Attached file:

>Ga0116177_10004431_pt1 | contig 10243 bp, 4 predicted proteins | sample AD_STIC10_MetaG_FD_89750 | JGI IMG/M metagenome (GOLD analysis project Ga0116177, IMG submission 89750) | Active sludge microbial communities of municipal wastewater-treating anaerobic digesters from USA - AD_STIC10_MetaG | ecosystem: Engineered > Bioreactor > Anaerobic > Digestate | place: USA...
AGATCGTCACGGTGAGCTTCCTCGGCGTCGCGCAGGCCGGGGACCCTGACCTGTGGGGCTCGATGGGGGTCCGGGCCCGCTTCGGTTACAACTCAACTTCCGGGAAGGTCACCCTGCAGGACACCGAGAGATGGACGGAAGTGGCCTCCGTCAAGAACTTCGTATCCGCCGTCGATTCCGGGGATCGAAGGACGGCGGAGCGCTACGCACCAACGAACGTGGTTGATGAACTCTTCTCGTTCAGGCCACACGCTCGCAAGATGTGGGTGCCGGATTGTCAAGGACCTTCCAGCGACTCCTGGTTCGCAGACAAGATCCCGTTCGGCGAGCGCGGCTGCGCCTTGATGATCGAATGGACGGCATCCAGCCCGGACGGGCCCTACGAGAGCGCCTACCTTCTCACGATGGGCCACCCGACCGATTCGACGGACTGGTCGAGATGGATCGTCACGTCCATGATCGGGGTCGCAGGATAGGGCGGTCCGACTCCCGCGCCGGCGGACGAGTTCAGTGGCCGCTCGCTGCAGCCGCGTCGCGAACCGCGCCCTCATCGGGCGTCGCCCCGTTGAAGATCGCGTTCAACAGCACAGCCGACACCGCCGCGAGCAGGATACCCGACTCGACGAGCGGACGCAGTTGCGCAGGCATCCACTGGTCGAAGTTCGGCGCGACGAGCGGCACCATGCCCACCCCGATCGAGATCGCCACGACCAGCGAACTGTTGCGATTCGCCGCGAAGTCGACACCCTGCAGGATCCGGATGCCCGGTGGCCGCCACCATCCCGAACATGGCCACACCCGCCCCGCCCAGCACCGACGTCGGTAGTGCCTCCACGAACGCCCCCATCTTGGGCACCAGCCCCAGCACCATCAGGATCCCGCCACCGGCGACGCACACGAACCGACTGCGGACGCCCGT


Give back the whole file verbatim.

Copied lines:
>Ga0116177_10004431_pt1 | contig 10243 bp, 4 predicted proteins | sample AD_STIC10_MetaG_FD_89750 | JGI IMG/M metagenome (GOLD analysis project Ga0116177, IMG submission 89750) | Active sludge microbial communities of municipal wastewater-treating anaerobic digesters from USA - AD_STIC10_MetaG | ecosystem: Engineered > Bioreactor > Anaerobic > Digestate | place: USA...
AGATCGTCACGGTGAGCTTCCTCGGCGTCGCGCAGGCCGGGGACCCTGACCTGTGGGGCTCGATGGGGGTCCGGGCCCGCTTCGGTTACAACTCAACTTCCGGGAAGGTCACCCTGCAGGACACCGAGAGATGGACGGAAGTGGCCTCCGTCAAGAACTTCGTATCCGCCGTCGATTCCGGGGATCGAAGGACGGCGGAGCGCTACGCACCAACGAACGTGGTTGATGAACTCTTCTCGTTCAGGCCACACGCTCGCAAGATGTGGGTGCCGGATTGTCAAGGACCTTCCAGCGACTCCTGGTTCGCAGACAAGATCCCGTTCGGCGAGCGCGGCTGCGCCTTGATGATCGAATGGACGGCATCCAGCCCGGACGGGCCCTACGAGAGCGCCTACCTTCTCACGATGGGCCACCCGACCGATTCGACGGACTGGTCGAGATGGATCGTCACGTCCATGATCGGGGTCGCAGGATAGGGCGGTCCGACTCCCGCGCCGGCGGACGAGTTCAGTGGCCGCTCGCTGCAGCCGCGTCGCGAACCGCGCCCTCATCGGGCGTCGCCCCGTTGAAGATCGCGTTCAACAGCACAGCCGACACCGCCGCGAGCAGGATACCCGACTCGACGAGCGGACGCAGTTGCGCAGGCATCCACTGGTCGAAGTTCGGCGCGACGAGCGGCACCATGCCCACCCCGATCGAGATCGCCACGACCAGCGAACTGTTGCGATTCGCCGCGAAGTCGACACCCTGCAGGATCCGGATGCCCGGTGGCCGCCACCATCCCGAACATGGCCACACCCGCCCCGCCCAGCACCGACGTCGGTAGTGCCTCCACGAACGCCCCCATCTTGGGCACCAGCCCCAGCACCATCAGGATCCCGCCACCGGCGACGCACACGAACCGACTGCGGACGCCCGT